The South Korean firm is eyeing a bigger slide of the SUV market and this fifth-generation model is a lot of car for the money, says Ed Coles in Shooting Times
The SUV market is bursting with choice and SsangYong has thrown an even bigger hat into the mix with its all-new SsangYong Rexton Ultimate. Previously, the Rexton was a remodelled Mercedes, but now the Korean outfit has taken charge of the whole shebang with this fifth-generation model. The Rexton comes in two versions, the Ventura and the higher-spec Ultimate. We’re taking a look at the Rexton Ultimate 2.2 diesel automatic. With seven seats and selectable 4×4, the Rexton could tick a few boxes, but can it give the big boys a run for their money?
It is a smart rig that certainly looks rather executive. The styling is modern — some interesting angles are set off with smart LED lamps, which appear to be getting smaller as their retina-burning qualities increase. The front is bold, with its large, angled bumper and massive grille. I’d argue that there’s possibly six inches too much grille, but I like the overall beastliness of it and it’s offset nicely with 18in diamond-cut alloys. The bold theme continues at the back, with twin-exhaust styling, LED lamps and a few sexy angles.
While at the back, it’s time to pull out the trusty feed bag. Clearance looks good and we have a respectable 208mm to play with, which should be more than enough to cope with a rut or lump and bump or two. At the front, it’s all covered up but I’m reliably informed there’s an eight-speed automatic gearbox and some fancy all-wheel-drive shenanigans.
SsangYong Rexton Ultimate – under the bonnet
Under the bonnet, we find SsangYong’s 2.2-litre four-cylinder diesel, the E-XDI 220. The power plant produces 202bhp, 441Nm of torque and an adequate top speed of 114mph, so the Rexton should be spirited on the road. Capable of towing 3.5 tonnes, the Rexton certainly has enough power and, when paired with selectable four-wheel drive, things are looking promising.
The Ultimate comes with a smart-power tailgate, which makes things a bit more convenient if you’re loading with your hands full. Having all seven leather seats up leaves us with a bit of space, but not much — enough for a bit of shopping or three bags of wheat.
However, the Rexton turns into a bit of a Tardis. With the boot seats down, things improve remarkably and a dozen-plus bags of wheat fit in comfortably. With the next row down, we could easily double that. The boot area has more than enough room for kit or four-legged companions and air conditioning vents in the rear are a bonus.
Climbing into the heated and cooled driver’s seat, the interior is plush and comfy. As the higher-spec Rexton, it has black nappa seats, heated front and rear, posh LED lights, the fancy boot and a 9in HD display. This controls the satnav, DAB, 3D parking camera, phone and connectivity — the right amount of gadgetry.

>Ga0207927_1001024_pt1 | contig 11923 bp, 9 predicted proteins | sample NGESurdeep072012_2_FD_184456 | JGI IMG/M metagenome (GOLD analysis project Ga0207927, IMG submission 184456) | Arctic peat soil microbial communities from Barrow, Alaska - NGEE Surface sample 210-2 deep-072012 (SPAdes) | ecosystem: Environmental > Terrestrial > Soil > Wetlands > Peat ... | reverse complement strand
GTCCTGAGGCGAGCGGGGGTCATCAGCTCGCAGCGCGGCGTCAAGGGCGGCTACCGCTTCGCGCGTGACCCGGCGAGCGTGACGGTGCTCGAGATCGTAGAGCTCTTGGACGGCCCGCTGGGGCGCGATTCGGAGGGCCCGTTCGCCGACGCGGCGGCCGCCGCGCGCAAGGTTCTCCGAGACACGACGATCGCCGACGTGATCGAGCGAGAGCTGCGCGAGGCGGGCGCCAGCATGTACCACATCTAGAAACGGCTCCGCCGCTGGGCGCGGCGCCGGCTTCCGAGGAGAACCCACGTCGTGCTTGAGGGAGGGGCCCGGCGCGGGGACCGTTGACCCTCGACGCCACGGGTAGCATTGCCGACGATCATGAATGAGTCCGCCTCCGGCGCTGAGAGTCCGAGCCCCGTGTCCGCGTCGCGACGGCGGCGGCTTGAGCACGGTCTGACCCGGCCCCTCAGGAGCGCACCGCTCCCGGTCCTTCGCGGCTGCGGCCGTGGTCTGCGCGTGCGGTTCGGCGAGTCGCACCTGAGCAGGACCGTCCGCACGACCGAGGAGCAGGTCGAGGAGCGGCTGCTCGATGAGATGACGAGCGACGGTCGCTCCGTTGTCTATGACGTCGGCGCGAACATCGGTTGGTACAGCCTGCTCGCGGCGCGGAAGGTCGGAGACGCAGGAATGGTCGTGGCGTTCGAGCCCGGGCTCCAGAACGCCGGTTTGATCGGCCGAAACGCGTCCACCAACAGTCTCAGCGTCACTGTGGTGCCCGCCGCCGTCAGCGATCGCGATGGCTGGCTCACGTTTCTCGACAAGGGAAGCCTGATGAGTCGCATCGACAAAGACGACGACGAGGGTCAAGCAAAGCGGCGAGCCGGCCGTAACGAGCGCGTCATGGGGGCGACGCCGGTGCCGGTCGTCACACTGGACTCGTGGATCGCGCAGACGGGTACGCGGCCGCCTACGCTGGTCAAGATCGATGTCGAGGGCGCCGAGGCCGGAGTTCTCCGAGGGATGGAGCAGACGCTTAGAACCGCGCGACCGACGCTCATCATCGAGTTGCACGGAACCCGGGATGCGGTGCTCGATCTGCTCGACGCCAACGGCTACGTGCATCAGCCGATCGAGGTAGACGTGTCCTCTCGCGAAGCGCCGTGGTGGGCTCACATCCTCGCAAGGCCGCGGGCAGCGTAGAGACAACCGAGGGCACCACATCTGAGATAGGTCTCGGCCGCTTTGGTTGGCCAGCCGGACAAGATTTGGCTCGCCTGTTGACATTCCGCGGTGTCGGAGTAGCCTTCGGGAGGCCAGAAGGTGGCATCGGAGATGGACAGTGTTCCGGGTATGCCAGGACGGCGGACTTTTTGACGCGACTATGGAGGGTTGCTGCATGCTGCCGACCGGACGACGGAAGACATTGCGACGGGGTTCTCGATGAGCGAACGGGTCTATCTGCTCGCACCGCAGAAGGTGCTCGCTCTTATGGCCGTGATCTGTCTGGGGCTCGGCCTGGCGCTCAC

The driving controls are user-friendly. Engine-wise, we have three settings: normal, sport and winter. They all pretty much do what they say on the tin. Winter mode starts you off in second gear and the on-board witchcraft adjusts traction to deal with icy or slippery conditions. The selectable four-wheel drive is equally simple: four low and high, or two high.
The weather had left my drive looking like the Somme. As I reversed, the suspension got my attention, but not in a good way. I can’t work out if it’s soft suspension with hard dampening or the other way round. Either way, it feels a bit jarring. You get a similar feeling at low speeds on bumpy country roads, but the handling isn’t unpleasant and it’s nimble for its size. Once you get up a bit of speed, it’s a rather smooth ride and handles well.
Although not lightning quick off the mark, it does pull well at cruising speed. Selecting sport mode livens things up and it becomes more responsive and, dare I say, fun. It’s a comfortable ride and shouldn’t leave you aching after a long journey.
Enough of this road nonsense, we’re here for the mud. Loading the Rexton with wheat and a petulant cocker, I was off to prep for the next shoot day. Riding along the stubble and gravel tracks was a relatively pleasant experience, although occasionally the suspension made me wince. Through the wood, over larger bumps and ruts, the suspension felt fine and it dealt with the terrain well, with more than enough traction to cope with the slippery bits.
Completing my tasks was easy and comfortable in the Rexton. Using it on a shoot day was successful, too. Spacious and comfortable enough with five burly beaters on board, it proved its worth on and off-road.
The SsangYong Rexton Ventura starts off at a price of £37,995 and the higher-spec SsangYong Rexton Ultimate starts at £40,665. This Ultimate with metallic paint is a little shy of £42,000. It’s incredible value for money with the level of kit and the overall quality of the Rexton. It’s definitely a lot of car for the money and, with a seven-year, 150,000-mile warranty, SsangYong is confident in its product.
Overall, I was really impressed with the modern, comfortable interior and good performance on and off-road. I can only fault it on the suspension at low speeds — and the general consensus on the front grille from my beaters was harsh, but I like it. It’s a rating of four out of five from me.
Need to know
- Manufacturer SsangYong
- Model Rexton
- Ultimate Top speed 114mph
- Power 202bhp/441Nm of torque 0-62mph 10.7 seconds
- Emissions (g/km) 225g/km
- Fuel economy Low 24.1mpg Medium 33.1mpg High 38.9mpg Extra 32.8mpg Combined 32.9mpg
- Towing weight, braked 3,500kg
- Towing weight, unbraked 750kg
- Ground clearance 208mm